By Michael Gardner
Editors’ note: While it may be true that Michael is a beginner at stone carving, he is no fledgling in the art world. Michael routinely adorns human skin with amazing creatures of his own design at the Tattoo Garden on 2nd street in Everett, Washington.
The sculpture "Midnight kill" has waited a long time to be done. I've been carrying around the stone for fifteen years, since college actually. I believe I was told that it was soapstone when I first acquired it, but if it is soapstone, it doesn't act like it. This is actually the first sculpture that I've done since my college years. I finally had the time to tackle it in the summer of 2008 and with a small kit of soft stone tools and a lot of sandpaper I went to work.
I had always envisioned the sculpture to be more abstract, like just the dorsal fin of some sea creature but when I actually put the stone on the bench, I just couldn't find it again. My normal start to any sculpture is just to find a main curve or direction in the stone and start removing material to reinforce it. That's one reason that I do a lot of my initial removal by hand, because it gives me time to continually look at the shape that's developing.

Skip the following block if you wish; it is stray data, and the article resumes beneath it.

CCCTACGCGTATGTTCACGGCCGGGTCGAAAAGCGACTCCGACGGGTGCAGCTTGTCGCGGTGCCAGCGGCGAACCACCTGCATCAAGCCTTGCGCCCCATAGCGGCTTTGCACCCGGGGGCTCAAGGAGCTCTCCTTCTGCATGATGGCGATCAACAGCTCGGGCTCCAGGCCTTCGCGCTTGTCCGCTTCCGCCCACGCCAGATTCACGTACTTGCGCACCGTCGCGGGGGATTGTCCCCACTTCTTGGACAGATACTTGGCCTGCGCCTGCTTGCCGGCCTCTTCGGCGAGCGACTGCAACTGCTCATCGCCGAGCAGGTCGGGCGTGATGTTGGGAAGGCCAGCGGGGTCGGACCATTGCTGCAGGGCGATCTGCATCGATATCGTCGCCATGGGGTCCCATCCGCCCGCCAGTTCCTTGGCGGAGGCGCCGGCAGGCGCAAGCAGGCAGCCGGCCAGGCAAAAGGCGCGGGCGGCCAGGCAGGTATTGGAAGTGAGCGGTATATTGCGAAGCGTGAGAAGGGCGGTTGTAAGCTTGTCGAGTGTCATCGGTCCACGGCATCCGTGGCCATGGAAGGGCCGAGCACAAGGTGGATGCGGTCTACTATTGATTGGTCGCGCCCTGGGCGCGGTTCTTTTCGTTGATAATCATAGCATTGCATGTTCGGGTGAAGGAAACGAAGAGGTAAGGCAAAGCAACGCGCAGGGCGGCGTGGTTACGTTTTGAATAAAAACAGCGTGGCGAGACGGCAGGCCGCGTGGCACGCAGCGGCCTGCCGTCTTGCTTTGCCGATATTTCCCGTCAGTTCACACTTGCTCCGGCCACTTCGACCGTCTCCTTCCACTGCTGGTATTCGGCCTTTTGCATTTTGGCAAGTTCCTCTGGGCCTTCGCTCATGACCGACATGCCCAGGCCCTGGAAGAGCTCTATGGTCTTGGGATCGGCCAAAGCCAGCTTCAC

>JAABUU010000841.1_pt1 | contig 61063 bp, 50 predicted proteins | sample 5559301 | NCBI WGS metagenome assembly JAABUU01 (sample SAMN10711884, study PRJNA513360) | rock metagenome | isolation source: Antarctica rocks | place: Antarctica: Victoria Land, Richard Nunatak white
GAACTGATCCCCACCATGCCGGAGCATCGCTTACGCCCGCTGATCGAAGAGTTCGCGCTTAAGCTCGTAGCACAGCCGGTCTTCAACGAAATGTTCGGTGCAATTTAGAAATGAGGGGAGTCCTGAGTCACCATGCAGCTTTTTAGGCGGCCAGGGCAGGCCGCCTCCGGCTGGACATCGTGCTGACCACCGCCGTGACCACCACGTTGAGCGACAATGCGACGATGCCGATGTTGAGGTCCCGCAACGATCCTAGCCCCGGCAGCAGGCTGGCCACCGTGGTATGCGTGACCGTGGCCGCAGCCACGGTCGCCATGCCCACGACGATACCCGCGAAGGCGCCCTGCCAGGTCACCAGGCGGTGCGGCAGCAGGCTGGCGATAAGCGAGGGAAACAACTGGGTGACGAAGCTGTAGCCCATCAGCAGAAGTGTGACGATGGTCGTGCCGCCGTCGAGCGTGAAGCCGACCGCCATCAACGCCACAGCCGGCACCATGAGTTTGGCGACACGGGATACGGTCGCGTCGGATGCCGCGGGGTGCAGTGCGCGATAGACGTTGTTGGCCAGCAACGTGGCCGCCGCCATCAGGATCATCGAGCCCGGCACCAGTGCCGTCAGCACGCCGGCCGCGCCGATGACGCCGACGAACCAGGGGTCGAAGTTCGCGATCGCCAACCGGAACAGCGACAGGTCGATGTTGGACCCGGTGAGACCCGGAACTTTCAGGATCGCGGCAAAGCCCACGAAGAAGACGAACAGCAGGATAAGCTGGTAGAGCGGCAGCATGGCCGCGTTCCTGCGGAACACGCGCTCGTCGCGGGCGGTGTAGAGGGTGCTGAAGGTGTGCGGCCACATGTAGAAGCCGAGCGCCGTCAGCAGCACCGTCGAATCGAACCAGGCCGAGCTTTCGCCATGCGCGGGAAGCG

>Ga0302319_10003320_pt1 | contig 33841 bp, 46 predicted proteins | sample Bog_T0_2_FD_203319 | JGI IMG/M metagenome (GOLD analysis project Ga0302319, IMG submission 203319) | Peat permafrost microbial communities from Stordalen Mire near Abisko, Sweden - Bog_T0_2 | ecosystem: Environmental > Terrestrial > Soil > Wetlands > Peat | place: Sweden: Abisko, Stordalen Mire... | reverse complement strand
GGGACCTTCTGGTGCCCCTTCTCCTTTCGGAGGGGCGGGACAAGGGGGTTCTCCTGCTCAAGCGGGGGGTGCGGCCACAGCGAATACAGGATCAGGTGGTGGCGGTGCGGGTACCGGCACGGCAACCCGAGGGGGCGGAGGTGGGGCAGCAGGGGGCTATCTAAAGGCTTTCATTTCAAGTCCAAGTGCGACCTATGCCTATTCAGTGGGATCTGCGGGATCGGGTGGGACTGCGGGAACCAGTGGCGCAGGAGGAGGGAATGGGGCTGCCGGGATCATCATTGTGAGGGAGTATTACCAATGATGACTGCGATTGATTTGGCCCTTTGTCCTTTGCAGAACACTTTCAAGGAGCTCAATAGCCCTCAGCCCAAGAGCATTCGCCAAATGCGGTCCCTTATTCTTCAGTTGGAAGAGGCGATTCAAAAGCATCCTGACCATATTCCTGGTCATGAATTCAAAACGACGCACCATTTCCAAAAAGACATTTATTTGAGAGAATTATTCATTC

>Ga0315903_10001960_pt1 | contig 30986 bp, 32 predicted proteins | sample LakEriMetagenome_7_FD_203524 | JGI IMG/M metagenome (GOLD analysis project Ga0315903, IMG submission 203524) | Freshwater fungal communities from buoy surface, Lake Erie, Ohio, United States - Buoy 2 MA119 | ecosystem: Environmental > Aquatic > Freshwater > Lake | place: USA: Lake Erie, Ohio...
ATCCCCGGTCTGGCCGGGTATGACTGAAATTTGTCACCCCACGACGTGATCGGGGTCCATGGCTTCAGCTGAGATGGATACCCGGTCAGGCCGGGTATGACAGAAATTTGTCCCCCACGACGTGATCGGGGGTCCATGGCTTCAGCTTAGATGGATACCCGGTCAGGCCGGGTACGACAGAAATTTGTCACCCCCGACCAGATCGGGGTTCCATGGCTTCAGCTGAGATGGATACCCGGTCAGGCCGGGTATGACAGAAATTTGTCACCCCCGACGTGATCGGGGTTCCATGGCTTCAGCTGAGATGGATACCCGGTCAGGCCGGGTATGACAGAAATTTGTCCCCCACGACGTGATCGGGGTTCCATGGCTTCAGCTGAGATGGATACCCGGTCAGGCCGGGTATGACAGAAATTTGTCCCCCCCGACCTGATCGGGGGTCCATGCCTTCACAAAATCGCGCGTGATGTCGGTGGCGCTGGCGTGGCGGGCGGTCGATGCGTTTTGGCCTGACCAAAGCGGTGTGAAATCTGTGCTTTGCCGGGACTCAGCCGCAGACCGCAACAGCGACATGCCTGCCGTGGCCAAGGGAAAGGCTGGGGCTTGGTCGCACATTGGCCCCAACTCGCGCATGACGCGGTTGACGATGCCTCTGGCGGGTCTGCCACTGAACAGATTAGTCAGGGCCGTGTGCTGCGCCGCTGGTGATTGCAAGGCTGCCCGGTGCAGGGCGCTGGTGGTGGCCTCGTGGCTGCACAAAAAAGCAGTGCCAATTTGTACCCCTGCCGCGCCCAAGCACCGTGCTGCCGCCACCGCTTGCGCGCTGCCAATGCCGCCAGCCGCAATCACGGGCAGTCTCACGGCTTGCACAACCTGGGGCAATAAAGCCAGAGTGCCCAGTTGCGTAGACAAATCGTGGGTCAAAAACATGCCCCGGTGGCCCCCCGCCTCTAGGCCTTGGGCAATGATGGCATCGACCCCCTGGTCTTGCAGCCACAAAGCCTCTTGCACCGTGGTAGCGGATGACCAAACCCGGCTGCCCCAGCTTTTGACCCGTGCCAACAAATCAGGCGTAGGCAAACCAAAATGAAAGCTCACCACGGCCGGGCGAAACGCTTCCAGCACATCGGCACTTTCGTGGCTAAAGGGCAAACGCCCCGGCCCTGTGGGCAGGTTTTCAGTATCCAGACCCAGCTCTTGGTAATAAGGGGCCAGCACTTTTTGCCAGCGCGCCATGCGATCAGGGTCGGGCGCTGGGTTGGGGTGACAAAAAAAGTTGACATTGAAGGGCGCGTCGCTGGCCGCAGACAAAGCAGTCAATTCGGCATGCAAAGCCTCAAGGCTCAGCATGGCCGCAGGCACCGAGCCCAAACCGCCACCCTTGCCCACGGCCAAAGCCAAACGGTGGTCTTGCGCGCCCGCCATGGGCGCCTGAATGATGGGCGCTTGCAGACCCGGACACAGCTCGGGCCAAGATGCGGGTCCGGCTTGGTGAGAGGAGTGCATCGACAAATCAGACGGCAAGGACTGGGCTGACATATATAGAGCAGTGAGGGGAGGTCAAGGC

Eventually, I got enough of a rough shape that I needed to step back and really figure out what it was. I think that in this instance, my lack of any outside influence (or real experience for that matter) worked to my advantage. Since I wanted a flush, dynamic fit to the base I decided to do a plaster cast of the bottom of the sculpture and then carve the resulting block of plaster into the shape that I wanted. I then painted and sealed the base. It's certainly not a perfect piece but it was a wonderful learning experience. I hope that you all enjoy it.
Michael T. Gardner